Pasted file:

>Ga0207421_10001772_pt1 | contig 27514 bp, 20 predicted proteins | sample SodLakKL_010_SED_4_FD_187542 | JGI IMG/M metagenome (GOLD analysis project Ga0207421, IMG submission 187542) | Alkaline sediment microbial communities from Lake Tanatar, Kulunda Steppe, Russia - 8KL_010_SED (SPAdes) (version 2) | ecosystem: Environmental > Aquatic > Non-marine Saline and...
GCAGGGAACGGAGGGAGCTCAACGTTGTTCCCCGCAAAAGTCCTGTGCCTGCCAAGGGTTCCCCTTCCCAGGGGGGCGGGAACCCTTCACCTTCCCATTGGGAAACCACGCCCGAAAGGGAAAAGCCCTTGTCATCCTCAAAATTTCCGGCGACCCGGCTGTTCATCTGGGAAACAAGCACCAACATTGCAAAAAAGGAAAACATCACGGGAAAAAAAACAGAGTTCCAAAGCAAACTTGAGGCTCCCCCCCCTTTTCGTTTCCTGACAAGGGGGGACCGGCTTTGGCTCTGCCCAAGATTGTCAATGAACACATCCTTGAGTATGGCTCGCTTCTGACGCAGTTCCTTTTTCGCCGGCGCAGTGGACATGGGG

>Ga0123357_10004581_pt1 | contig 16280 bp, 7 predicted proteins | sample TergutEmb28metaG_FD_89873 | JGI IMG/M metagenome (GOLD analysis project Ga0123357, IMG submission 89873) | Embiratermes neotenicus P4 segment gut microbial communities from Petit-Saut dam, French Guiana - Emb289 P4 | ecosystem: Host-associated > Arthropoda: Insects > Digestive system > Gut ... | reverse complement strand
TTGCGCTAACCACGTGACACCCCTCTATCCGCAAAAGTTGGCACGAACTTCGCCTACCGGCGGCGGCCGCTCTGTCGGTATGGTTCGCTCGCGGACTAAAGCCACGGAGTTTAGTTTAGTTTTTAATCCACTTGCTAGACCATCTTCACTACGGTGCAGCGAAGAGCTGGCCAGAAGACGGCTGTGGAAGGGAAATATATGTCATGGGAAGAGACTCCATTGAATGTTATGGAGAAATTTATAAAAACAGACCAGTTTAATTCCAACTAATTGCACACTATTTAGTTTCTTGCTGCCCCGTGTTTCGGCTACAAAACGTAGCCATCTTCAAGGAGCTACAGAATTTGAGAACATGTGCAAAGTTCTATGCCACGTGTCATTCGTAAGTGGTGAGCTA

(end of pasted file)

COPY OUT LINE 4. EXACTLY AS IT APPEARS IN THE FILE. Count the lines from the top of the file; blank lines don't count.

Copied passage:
TTGCGCTAACCACGTGACACCCCTCTATCCGCAAAAGTTGGCACGAACTTCGCCTACCGGCGGCGGCCGCTCTGTCGGTATGGTTCGCTCGCGGACTAAAGCCACGGAGTTTAGTTTAGTTTTTAATCCACTTGCTAGACCATCTTCACTACGGTGCAGCGAAGAGCTGGCCAGAAGACGGCTGTGGAAGGGAAATATATGTCATGGGAAGAGACTCCATTGAATGTTATGGAGAAATTTATAAAAACAGACCAGTTTAATTCCAACTAATTGCACACTATTTAGTTTCTTGCTGCCCCGTGTTTCGGCTACAAAACGTAGCCATCTTCAAGGAGCTACAGAATTTGAGAACATGTGCAAAGTTCTATGCCACGTGTCATTCGTAAGTGGTGAGCTA